Milan Panic's 42 years at the helm of ICN Pharmaceuticals may be nearing an end. At the company's annual meeting on May 29, ICN shareholders appear to have approved the election of three dissident directors who are expected to seek Panic's removal as chairman and chief executive of the Costa Mesa (Calif.)-based, company that he founded in 1960.
ICN (ICN) says the results will not be final for two more weeks, but privately a representative of the company says the election appears to have gone in favor of the dissidents, who were nominated by two of ICN's largest shareholders, Franklin Mutual Advisers and Iridian Asset Management. The dissidents were competing against three directors nominated by ICN.
Investors registered little surprise. The stock barely moved, ending the May 29 trading day down 15 cents, to $27.80 a share. And while conceding that his role at ICN might be relegated to just that of a director, Panic vowed to defend the rights of ICN shareholders, both in a speech during the meeting and at a press conference afterward. "I fought the Nazis, I fought the Commies. I'm committed to fight if there is someone who tries to destroy the company," said Panic, whose name is pronounced Pan-ish.
"NO LONGER DISSIDENTS." The current fight to unseat Panic kicked into high gear two years ago, when Swiss investor Tito Tettamanti threatened to propose a new slate of directors at ICN, whose stock price had consistently trailed pharmaceutical-industry averages. At that time, as part of a negotiated settlement, Panic agreed to reduce the size of ICN's board from 12 directors to 9. That may have led to his undoing. Last year, three dissidents were elected. The most recent election would give their faction a majority of six directors. "The dissidents are no longer dissidents," says attorney Richard H. Koppes, one of this year's insurgent director nominees.
Outside shareholders say another new director, Robert O'Leary, 58, a longtime hospital and HMO executive, may serve as interim CEO if Panic is asked to step down. Timothy Rankin, a portfolio manager at Franklin Mutual, says he expects the new board to consider spinning off ICN's remaining 80% stake in Ribapharm (RNA), the unit that makes its best-selling drug, ribavirin, something Panic had said the company would do two years ago.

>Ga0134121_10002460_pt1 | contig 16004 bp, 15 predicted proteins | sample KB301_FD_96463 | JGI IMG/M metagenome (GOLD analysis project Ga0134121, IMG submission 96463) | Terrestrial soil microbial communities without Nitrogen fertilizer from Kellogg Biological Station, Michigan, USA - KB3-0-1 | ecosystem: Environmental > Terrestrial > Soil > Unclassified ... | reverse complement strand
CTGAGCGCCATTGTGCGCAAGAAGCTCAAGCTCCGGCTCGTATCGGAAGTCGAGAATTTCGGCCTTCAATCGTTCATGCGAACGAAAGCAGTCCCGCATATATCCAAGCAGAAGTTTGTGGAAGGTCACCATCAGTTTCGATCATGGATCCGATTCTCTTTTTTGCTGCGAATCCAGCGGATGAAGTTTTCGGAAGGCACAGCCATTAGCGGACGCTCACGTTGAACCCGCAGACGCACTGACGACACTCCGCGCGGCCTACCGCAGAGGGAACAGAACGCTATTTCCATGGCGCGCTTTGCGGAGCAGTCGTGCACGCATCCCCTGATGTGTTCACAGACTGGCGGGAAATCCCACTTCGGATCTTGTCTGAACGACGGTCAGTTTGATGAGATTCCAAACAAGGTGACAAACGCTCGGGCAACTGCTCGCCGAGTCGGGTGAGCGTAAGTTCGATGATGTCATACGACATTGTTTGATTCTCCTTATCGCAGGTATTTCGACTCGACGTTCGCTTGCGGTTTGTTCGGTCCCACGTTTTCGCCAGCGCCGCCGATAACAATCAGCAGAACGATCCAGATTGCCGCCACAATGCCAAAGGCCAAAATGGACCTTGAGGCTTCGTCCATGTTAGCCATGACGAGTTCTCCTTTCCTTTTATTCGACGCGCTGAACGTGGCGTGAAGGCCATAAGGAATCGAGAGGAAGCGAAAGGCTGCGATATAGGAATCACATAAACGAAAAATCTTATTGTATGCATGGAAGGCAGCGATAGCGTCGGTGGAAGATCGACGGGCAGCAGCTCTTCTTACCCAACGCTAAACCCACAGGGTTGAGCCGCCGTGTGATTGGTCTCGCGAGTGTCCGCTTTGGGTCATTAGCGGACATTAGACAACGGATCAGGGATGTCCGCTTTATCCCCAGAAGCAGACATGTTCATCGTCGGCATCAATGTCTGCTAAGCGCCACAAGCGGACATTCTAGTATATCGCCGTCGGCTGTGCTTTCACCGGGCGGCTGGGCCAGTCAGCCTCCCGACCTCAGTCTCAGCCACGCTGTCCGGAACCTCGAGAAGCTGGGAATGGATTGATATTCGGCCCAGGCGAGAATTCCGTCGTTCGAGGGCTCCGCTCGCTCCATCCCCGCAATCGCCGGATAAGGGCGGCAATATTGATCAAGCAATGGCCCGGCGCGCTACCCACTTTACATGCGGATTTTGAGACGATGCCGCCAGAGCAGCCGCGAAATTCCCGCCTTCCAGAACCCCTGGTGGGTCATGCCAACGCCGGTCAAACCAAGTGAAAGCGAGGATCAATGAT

Rankin says Franklin Mutual and its partner Iridian have also called on ICN to sell or spin-off its international operations and cut costs at the company's core U.S. pharmaceuticals unit, whose line includes dermatological treatments, sedatives, and hormone products.
CONTROVERSIAL LEADERSHIP. Panic's years at ICN, though turbulent, have had their share of success. The Yugoslav-born immigrant came to the U.S. in 1956 with just $200 in his pocket. He built ICN into a company that earned $64 million on $848 million in sales last year. It now has a market value of $2.5 billion. Ribavirin, the outfit's treatment for hepatitis C, is marketed in combination with another drug produced by Schering-Plough (SGP). Sales of ribavirin topped $139 million in 2001, up from $3.2 million in 1997.
Even as he grew the business, Panic, now 72, encountered more than his share of controversy. He has been accused by the Securities & Exchange Commission of making false claims regarding ribavirin's potential. The SEC's case is still winding its way through federal court in Los Angeles.
In a related case brought by the Justice Dept., ICN pleaded guilty last December to a single felony count of fraud and paid a $5.6 million fine for not disclosing Food & Drug Administration concerns about ribavirin to shareholders. Over the years, Panic also has settled sexual-harassment suits against him. In the fraud case, Panic said it was cheaper to settle the suit than fight it in court. He predicted a settlement of the SEC charges as well.
PARTING GIBE. Even as he ran ICN, Panic served as Yugoslavia's Prime Minister for eight months in 1992 and 1993 before being pushed out by Slobodan Milosevic. Outside shareholders have criticized Panic's decision to buy pharmaceutical companies in the former Soviet Union in the early 1990s -- a move that resulted in substantial write-offs. He also came under fire from shareholders earlier in 2002 for receiving a $33 million cash bonus for selling a 20% stake in Ribapharm to the public.
Although Panic's years at the top of ICN may be ending, he couldn't resist a parting shot at the dissident directors who may replace him. "It's one thing to win," he said after the annual meeting. "It's another to make things happen." No one can accuse Panic of not making things happen. By Christopher Palmeri in Los Angeles and Arlene Weintraub in Costa Mesa, Calif.